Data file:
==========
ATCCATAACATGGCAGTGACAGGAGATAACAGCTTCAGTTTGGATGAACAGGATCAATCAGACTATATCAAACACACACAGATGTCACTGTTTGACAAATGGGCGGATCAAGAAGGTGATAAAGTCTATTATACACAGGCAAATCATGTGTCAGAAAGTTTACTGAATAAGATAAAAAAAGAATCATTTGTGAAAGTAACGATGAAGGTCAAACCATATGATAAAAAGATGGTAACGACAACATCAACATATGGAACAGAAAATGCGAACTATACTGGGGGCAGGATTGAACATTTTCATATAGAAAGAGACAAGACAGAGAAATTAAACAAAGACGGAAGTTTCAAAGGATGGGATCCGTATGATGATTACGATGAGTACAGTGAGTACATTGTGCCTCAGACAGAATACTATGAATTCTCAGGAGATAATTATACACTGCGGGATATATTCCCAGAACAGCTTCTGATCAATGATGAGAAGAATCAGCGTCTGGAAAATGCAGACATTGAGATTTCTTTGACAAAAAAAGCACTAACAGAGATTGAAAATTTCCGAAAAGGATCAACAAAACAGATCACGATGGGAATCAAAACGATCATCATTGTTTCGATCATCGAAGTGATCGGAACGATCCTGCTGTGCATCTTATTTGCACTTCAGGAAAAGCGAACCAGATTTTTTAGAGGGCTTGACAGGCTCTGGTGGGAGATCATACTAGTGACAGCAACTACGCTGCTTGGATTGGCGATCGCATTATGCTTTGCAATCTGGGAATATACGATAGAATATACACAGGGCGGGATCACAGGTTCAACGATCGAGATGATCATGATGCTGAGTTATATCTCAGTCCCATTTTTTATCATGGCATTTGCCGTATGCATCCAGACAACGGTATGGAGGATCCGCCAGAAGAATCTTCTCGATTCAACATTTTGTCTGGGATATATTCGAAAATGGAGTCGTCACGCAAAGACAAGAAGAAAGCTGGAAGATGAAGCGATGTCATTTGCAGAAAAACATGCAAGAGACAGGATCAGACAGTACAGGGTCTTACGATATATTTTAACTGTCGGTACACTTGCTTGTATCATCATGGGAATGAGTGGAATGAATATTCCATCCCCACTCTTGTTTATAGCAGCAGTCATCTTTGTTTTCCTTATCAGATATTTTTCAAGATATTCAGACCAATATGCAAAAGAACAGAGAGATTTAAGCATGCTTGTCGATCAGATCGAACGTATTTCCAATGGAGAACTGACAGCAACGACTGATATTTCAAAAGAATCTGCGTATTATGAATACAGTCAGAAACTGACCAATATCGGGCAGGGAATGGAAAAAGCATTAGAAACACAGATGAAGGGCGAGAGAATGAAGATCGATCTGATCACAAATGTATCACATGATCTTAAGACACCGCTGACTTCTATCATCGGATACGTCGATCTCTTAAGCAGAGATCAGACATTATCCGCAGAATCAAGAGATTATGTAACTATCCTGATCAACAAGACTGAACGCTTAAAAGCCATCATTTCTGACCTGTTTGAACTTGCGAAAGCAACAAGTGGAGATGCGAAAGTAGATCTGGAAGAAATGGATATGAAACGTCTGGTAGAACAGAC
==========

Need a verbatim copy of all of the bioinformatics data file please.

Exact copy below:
ATCCATAACATGGCAGTGACAGGAGATAACAGCTTCAGTTTGGATGAACAGGATCAATCAGACTATATCAAACACACACAGATGTCACTGTTTGACAAATGGGCGGATCAAGAAGGTGATAAAGTCTATTATACACAGGCAAATCATGTGTCAGAAAGTTTACTGAATAAGATAAAAAAAGAATCATTTGTGAAAGTAACGATGAAGGTCAAACCATATGATAAAAAGATGGTAACGACAACATCAACATATGGAACAGAAAATGCGAACTATACTGGGGGCAGGATTGAACATTTTCATATAGAAAGAGACAAGACAGAGAAATTAAACAAAGACGGAAGTTTCAAAGGATGGGATCCGTATGATGATTACGATGAGTACAGTGAGTACATTGTGCCTCAGACAGAATACTATGAATTCTCAGGAGATAATTATACACTGCGGGATATATTCCCAGAACAGCTTCTGATCAATGATGAGAAGAATCAGCGTCTGGAAAATGCAGACATTGAGATTTCTTTGACAAAAAAAGCACTAACAGAGATTGAAAATTTCCGAAAAGGATCAACAAAACAGATCACGATGGGAATCAAAACGATCATCATTGTTTCGATCATCGAAGTGATCGGAACGATCCTGCTGTGCATCTTATTTGCACTTCAGGAAAAGCGAACCAGATTTTTTAGAGGGCTTGACAGGCTCTGGTGGGAGATCATACTAGTGACAGCAACTACGCTGCTTGGATTGGCGATCGCATTATGCTTTGCAATCTGGGAATATACGATAGAATATACACAGGGCGGGATCACAGGTTCAACGATCGAGATGATCATGATGCTGAGTTATATCTCAGTCCCATTTTTTATCATGGCATTTGCCGTATGCATCCAGACAACGGTATGGAGGATCCGCCAGAAGAATCTTCTCGATTCAACATTTTGTCTGGGATATATTCGAAAATGGAGTCGTCACGCAAAGACAAGAAGAAAGCTGGAAGATGAAGCGATGTCATTTGCAGAAAAACATGCAAGAGACAGGATCAGACAGTACAGGGTCTTACGATATATTTTAACTGTCGGTACACTTGCTTGTATCATCATGGGAATGAGTGGAATGAATATTCCATCCCCACTCTTGTTTATAGCAGCAGTCATCTTTGTTTTCCTTATCAGATATTTTTCAAGATATTCAGACCAATATGCAAAAGAACAGAGAGATTTAAGCATGCTTGTCGATCAGATCGAACGTATTTCCAATGGAGAACTGACAGCAACGACTGATATTTCAAAAGAATCTGCGTATTATGAATACAGTCAGAAACTGACCAATATCGGGCAGGGAATGGAAAAAGCATTAGAAACACAGATGAAGGGCGAGAGAATGAAGATCGATCTGATCACAAATGTATCACATGATCTTAAGACACCGCTGACTTCTATCATCGGATACGTCGATCTCTTAAGCAGAGATCAGACATTATCCGCAGAATCAAGAGATTATGTAACTATCCTGATCAACAAGACTGAACGCTTAAAAGCCATCATTTCTGACCTGTTTGAACTTGCGAAAGCAACAAGTGGAGATGCGAAAGTAGATCTGGAAGAAATGGATATGAAACGTCTGGTAGAACAGAC